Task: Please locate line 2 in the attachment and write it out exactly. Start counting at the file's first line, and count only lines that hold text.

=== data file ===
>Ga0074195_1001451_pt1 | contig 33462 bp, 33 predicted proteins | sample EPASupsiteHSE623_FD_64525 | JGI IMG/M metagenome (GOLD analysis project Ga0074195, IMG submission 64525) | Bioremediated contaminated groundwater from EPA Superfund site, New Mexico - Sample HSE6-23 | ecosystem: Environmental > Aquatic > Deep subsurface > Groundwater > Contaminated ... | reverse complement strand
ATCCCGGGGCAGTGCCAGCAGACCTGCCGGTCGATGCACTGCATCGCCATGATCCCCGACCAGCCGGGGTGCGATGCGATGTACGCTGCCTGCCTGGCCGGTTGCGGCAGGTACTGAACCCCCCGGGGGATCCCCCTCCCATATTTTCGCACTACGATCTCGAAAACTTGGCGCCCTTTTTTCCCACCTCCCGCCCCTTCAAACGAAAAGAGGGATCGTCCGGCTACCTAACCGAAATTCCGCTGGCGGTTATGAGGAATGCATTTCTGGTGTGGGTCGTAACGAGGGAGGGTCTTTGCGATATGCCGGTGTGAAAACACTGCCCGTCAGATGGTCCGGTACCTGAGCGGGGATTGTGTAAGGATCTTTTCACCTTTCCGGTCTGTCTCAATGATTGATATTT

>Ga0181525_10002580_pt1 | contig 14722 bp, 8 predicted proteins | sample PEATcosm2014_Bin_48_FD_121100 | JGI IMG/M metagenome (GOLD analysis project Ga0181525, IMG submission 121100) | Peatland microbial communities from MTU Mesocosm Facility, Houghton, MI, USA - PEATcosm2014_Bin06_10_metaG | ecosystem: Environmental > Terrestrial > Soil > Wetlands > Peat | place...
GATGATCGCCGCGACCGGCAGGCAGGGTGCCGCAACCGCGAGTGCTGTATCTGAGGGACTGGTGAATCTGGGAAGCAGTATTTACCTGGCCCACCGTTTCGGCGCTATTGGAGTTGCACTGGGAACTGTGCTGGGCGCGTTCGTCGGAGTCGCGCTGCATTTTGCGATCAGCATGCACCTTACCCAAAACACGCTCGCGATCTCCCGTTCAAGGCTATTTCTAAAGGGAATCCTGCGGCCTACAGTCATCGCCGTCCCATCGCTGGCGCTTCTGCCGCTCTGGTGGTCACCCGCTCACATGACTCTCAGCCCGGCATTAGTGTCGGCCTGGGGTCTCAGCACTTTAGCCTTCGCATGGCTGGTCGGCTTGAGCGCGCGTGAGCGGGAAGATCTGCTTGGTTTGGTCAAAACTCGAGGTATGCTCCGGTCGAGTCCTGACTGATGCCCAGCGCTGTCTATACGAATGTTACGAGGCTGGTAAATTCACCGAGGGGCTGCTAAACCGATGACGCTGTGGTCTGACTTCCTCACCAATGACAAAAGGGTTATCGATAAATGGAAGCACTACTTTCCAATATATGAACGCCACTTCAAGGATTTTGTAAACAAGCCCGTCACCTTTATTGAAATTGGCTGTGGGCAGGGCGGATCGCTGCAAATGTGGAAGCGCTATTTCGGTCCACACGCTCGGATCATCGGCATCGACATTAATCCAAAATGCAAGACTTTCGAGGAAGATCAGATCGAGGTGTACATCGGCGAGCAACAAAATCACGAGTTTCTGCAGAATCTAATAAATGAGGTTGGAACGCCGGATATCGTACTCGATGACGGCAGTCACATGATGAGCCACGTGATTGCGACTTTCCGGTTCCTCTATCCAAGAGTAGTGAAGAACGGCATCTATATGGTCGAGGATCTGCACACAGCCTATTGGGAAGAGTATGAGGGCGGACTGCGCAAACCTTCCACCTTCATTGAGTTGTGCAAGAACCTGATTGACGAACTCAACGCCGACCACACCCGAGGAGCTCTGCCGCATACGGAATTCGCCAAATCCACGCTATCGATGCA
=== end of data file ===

ATCCCGGGGCAGTGCCAGCAGACCTGCCGGTCGATGCACTGCATCGCCATGATCCCCGACCAGCCGGGGTGCGATGCGATGTACGCTGCCTGCCTGGCCGGTTGCGGCAGGTACTGAACCCCCCGGGGGATCCCCCTCCCATATTTTCGCACTACGATCTCGAAAACTTGGCGCCCTTTTTTCCCACCTCCCGCCCCTTCAAACGAAAAGAGGGATCGTCCGGCTACCTAACCGAAATTCCGCTGGCGGTTATGAGGAATGCATTTCTGGTGTGGGTCGTAACGAGGGAGGGTCTTTGCGATATGCCGGTGTGAAAACACTGCCCGTCAGATGGTCCGGTACCTGAGCGGGGATTGTGTAAGGATCTTTTCACCTTTCCGGTCTGTCTCAATGATTGATATTT